Merrill Lynch has structured a single tranche collateralized debt obligation that uses caps to limit investor exposure to portfolio losses triggered by systemic risk. The transaction is believed by officials at the firm to be a first-of-a-kind deal in that it caps correlated sector-specific risk. The structure aims to curb portfolio losses caused by volatility in a single market sector, such as those sparked by turbulence in the U.S. autos market earlier this year. The CDO will be managed by SG AM Alternative Investments, which will supervise the underlying portfolio of AAA- and AA-rated corporates, as well as identify systemic risk exposures throughout the life of the trade.
An official familiar with the bespoke deal said Merrill has set caps on sectors where systemic risks, such as leveraged buyouts, litigations and commodity price movements, are acute. "Specific issues can trigger these sectors to behave badly and then cause losses in the portfolio," he said, adding, "This trade will put a ceiling on those losses." For example, if the portfolio experiences 10% losses on a defined sector, the percentage of loss passed onto the investor is capped at 2%.
An official at Merrill said investor returns will be competitive with standard single tranche CDOs, but details of how the firm will price the deal and offset portfolio losses above the caps could not be determined by press time. Malik Chaabouni, co-head of synthetic credit structuring at Merrill Lynch in London, declined comment and Jolyon Barthope, spokesman for SG AM Alternative Investments in Paris, did not comment by press time. A credit official at a U.S firm said this trade is a clever way to address market concerns about systemic risk, which are particularly deep in the European retail sector. "People with a negative view of the credit cycle, or concerns about a particular sector, could find it attractive," he said.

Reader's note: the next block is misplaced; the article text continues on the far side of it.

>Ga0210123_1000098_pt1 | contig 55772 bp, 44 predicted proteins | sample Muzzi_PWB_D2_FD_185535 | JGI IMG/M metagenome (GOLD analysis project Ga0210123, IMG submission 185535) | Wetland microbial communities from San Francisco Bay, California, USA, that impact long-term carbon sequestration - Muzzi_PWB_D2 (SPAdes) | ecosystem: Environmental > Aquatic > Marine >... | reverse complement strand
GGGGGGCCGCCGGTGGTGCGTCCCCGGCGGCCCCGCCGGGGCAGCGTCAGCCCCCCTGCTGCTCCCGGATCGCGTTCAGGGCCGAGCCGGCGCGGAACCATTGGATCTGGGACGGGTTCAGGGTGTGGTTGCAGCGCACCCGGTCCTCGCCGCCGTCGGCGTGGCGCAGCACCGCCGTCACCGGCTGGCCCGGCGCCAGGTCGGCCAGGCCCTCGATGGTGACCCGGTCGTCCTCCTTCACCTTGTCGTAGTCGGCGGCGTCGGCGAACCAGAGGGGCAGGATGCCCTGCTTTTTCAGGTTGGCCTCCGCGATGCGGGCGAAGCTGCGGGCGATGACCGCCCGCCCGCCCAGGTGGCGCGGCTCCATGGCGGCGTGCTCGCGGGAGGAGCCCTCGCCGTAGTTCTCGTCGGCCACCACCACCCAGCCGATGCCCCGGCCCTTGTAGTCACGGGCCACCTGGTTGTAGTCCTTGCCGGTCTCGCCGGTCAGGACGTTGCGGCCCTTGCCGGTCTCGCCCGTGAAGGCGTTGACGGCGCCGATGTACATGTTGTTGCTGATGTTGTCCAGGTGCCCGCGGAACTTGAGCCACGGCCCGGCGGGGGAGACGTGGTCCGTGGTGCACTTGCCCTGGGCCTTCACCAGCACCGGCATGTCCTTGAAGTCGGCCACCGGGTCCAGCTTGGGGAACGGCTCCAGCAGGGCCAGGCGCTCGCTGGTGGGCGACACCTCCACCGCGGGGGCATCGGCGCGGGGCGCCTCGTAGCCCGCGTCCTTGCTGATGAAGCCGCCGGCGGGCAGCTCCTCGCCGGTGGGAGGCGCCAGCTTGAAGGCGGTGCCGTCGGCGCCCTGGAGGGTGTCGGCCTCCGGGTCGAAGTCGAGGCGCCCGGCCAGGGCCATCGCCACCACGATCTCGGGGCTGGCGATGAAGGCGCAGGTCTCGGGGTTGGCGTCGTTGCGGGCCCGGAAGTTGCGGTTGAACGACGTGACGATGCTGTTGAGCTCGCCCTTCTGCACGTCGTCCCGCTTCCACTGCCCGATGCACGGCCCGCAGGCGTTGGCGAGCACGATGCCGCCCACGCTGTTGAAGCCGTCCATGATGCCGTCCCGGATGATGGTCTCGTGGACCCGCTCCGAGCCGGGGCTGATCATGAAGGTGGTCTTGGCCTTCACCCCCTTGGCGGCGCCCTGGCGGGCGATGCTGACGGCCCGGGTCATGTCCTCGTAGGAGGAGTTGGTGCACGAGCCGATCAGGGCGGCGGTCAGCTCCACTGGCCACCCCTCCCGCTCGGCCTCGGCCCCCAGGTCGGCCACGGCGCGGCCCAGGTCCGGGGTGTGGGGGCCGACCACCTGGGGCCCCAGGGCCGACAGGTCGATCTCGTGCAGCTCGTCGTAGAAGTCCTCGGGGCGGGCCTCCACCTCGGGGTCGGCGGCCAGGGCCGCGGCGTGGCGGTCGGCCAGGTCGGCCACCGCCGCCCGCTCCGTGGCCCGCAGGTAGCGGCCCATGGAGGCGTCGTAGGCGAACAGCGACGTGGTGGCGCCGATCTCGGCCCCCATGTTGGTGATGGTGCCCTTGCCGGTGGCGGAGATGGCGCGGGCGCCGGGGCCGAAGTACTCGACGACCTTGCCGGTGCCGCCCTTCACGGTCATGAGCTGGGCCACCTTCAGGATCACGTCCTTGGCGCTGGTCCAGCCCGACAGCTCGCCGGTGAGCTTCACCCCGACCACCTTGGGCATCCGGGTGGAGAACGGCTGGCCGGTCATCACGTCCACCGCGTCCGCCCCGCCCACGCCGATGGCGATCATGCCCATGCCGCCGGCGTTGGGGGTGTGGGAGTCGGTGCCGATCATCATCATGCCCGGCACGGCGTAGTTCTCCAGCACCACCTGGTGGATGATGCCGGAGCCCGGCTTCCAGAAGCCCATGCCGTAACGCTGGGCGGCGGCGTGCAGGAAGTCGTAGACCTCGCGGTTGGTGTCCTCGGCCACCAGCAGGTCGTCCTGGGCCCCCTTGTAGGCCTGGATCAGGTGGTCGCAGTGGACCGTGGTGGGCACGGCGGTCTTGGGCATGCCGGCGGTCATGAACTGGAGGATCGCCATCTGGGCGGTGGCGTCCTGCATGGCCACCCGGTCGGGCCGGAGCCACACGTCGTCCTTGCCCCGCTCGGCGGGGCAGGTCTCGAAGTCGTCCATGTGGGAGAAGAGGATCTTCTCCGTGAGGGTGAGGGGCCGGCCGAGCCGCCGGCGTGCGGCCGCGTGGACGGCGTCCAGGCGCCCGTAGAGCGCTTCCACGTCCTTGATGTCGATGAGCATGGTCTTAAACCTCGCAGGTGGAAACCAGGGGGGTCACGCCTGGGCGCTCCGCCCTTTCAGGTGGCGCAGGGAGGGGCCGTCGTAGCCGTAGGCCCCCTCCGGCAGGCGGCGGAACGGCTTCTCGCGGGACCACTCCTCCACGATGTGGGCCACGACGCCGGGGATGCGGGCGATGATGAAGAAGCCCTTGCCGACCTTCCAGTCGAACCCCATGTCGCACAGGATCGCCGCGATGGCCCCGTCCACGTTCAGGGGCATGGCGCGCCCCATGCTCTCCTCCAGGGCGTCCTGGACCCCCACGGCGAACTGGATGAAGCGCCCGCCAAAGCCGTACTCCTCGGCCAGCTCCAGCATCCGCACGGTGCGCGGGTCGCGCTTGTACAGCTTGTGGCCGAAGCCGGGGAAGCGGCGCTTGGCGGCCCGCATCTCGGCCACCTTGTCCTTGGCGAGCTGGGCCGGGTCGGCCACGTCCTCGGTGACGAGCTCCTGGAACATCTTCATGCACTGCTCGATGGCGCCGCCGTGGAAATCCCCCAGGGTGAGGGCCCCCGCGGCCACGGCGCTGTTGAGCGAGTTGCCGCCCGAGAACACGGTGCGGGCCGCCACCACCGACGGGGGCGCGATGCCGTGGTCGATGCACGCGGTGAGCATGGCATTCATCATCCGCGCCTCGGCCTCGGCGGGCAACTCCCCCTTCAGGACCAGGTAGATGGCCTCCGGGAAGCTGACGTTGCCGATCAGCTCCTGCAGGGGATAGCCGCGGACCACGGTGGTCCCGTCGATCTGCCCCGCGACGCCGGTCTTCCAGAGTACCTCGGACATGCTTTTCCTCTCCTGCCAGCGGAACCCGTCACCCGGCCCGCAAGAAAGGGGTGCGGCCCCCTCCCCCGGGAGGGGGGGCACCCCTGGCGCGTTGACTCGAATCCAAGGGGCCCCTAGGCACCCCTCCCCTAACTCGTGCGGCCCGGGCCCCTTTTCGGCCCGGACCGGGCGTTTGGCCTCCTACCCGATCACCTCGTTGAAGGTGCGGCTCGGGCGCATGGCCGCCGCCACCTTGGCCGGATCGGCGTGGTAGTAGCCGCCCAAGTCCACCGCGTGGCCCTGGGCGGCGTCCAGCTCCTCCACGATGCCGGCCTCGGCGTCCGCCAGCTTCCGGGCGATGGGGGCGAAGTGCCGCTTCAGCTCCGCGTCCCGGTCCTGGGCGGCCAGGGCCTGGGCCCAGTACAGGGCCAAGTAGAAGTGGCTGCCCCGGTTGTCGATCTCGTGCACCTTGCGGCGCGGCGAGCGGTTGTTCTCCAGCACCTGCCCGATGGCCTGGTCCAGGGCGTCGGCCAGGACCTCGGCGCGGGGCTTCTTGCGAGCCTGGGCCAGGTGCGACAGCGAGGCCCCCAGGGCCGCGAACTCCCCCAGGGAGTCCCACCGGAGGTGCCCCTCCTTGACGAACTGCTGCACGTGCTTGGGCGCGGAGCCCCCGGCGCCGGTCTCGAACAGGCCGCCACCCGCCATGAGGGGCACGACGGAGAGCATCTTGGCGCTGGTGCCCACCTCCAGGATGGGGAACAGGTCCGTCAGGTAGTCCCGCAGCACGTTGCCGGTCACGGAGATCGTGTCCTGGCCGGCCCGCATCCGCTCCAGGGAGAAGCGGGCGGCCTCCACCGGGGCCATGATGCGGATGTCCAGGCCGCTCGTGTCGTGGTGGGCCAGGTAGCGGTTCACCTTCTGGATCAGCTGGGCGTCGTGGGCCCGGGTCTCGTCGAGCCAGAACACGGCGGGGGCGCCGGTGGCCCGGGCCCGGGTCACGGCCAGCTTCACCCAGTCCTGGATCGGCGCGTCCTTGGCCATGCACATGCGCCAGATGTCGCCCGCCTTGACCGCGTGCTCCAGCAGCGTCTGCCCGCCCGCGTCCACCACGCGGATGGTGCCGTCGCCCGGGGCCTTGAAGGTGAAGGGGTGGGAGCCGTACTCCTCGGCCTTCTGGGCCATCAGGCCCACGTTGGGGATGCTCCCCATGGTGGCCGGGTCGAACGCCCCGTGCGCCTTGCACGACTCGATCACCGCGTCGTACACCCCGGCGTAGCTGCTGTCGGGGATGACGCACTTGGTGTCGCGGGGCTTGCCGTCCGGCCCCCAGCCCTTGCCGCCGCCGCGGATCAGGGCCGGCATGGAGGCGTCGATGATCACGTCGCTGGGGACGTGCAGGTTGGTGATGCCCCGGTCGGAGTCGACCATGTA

Named Aura, the deal will trade across euro, U.S. dollar, Japanese yen and sterling and Merrill is issuing seven- and 10-year notes on the portfolio. It is being pitched to investors globally and European clients got their first glimpse of the transaction last week. Types of investors, the target notional and set cap percentages could not be determined, but the trade is expected to be priced next month. More details are expected in the coming weeks.
Credit players say similar trades have been discussed in the market, in which a single tranche references nth to default baskets, each representing a sector of the market. If a basket comprises 10 names, investors are exposed to a set number of defaults, say three, before it wipes out. Various officials said no such sector-specific deals have yet been issued.